burnout

June 6, 2021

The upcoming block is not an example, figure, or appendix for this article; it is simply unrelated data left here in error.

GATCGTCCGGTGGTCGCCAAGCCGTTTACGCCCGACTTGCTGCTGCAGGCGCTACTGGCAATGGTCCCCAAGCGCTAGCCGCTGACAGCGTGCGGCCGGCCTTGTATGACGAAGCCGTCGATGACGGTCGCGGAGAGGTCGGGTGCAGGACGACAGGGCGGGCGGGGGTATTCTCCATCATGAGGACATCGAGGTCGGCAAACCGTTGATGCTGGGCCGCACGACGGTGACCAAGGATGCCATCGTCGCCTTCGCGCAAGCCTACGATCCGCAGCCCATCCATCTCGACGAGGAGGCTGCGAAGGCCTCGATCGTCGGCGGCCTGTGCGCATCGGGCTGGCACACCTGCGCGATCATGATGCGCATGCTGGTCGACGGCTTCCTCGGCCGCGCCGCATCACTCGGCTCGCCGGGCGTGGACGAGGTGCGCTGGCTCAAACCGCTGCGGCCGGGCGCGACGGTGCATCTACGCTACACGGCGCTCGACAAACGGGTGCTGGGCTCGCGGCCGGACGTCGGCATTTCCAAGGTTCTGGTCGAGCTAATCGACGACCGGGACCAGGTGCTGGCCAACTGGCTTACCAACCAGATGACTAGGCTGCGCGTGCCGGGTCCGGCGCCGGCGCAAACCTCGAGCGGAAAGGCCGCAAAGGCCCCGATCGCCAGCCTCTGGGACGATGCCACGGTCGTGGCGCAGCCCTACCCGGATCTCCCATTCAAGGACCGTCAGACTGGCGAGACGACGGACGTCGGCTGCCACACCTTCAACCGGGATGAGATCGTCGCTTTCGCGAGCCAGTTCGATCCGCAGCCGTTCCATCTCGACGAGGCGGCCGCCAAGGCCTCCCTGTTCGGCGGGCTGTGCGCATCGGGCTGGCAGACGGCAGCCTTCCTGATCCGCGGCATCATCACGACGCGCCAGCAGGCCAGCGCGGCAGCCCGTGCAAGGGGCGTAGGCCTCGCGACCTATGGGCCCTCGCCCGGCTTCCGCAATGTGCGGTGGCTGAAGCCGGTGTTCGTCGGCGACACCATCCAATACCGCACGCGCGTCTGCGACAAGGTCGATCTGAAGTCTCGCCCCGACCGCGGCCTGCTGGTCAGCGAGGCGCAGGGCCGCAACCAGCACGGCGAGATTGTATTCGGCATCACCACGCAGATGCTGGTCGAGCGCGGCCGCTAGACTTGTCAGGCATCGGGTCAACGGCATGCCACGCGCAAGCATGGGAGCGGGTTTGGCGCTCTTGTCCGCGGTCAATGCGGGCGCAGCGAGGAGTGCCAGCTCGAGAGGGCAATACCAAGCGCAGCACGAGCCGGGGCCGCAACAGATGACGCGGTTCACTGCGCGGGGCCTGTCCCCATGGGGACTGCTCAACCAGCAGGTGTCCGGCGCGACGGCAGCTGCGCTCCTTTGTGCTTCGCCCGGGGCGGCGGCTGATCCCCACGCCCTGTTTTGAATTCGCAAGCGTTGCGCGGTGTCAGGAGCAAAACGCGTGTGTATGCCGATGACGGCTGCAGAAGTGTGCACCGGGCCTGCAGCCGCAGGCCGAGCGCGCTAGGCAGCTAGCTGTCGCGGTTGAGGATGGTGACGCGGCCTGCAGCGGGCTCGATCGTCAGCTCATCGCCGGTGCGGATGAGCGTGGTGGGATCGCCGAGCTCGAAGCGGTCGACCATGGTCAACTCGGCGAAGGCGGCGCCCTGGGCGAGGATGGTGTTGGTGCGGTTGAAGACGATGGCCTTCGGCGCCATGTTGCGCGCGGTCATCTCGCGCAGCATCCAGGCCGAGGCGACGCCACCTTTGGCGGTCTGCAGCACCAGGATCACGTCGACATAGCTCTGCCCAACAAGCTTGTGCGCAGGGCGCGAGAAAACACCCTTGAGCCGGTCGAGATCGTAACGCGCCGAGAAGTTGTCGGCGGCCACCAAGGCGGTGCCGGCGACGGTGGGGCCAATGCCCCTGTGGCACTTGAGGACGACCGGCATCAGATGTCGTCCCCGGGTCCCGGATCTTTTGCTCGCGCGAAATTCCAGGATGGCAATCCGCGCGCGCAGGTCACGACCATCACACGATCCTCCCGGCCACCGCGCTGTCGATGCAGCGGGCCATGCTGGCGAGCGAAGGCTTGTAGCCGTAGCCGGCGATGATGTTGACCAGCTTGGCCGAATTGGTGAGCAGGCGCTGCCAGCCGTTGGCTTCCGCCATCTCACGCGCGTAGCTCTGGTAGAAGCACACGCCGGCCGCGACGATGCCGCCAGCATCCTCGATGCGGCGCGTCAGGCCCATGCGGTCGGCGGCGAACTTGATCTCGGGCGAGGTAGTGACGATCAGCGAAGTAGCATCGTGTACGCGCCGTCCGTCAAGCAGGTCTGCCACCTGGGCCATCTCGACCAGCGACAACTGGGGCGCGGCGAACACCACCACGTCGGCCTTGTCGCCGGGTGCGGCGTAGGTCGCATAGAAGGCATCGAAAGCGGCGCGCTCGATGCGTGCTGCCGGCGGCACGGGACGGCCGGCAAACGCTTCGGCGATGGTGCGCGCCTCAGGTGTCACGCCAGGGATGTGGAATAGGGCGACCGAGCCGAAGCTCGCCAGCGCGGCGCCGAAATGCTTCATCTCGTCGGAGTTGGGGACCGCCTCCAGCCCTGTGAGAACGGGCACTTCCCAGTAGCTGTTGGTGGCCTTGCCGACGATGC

It started with a blocked ear. Was it a build up of ear wax? Was it Covid 19? I’d heard about a woman with a rash who tested positive for Covid. And someone else whose conjunctivitis was a symptom of Covid. Back in March, every little symptom rang an alarm bell. I finally called my doctor who told me to squirt some saline up my nostrils. Salt water cures all. And within a month or so, my ear unblocked. In retrospect, I think a blocked ear was my body’s way of shutting out all the noise. The three ringed circus in our home, sirens on Bedford Road, Covid cases on the rise, shall we meet for a Margarita on zoom? Over on Robert Street it was just as loud. Drilling, grinding, sanding. Our renovation was in its last few weeks. Did we choose the right taps? Will we have a kitchen sink when we move in? I started to label boxes. Our second move in a year, this time in the midst of a pandemic. My ear unblocked and my legs went numb. It was as if there was no blood or oxygen running through them. “Jason, why are my legs so tired?” “Because they’re holding you up.” Then came the twice monthly flu symptoms that lasted for days at a time. I remember sitting outside in August shaking like a leaf that won’t let go its branch. It’s challenging when you’ve always counted on your body to perform for you, and it suddenly starts to resist. To recoil. To rebel. I ignored it at first. Then I fought back. I will swim in that ice cold lake no matter the outcome! And then in the Fall, with the wind pushing me along the beach on my 43rd Birthday, I surrendered. This isn’t what I want my 40s to feel like. I have mountains to climb, rivers to swim. Finally, the leaf let go of its branch. I’d always associated burnout with bankers and lawyers, people in pin stripe suits on stair-masters to big bucks. It turns out, burnout happens to any human being who consistently pushes her body beyond its limits, and who consistently overrides who she is and what she needs. Exhaustion is the body’s signal that we’re doing all the above. And if you can’t hear the tiny but mighty voice of consciousness within you, your body will block both ears and lockdown your legs so that you have no choice but to stop and listen. A pandemic was the last straw. And I am sorry that it took an enforced global halt to make me listen. Correction, act. But as human beings we rarely take action unless we’re forced to. And while at first it seemed that my body was letting me down, it soon became clear that it was protecting me. Burnout can be a gift. An opportunity to recalibrate. To slow down. To reflect. Yoga has helped enormously. I’ve morphed from hare to tortoise. Clay remains a steady companion. I garden a little and walk a lot. All activities that ask for my patience. Persistence. I take vitamins, and balance my activity with inactivity. It’s quieter now so I can tune into that tiny conscious voice a little better. Any meaningful recovery takes time. I am marking my progress alongside the perennials we planted in our garden. And the Oaks and Maples that are “resting” in tree protection zones around our neighbourhood.

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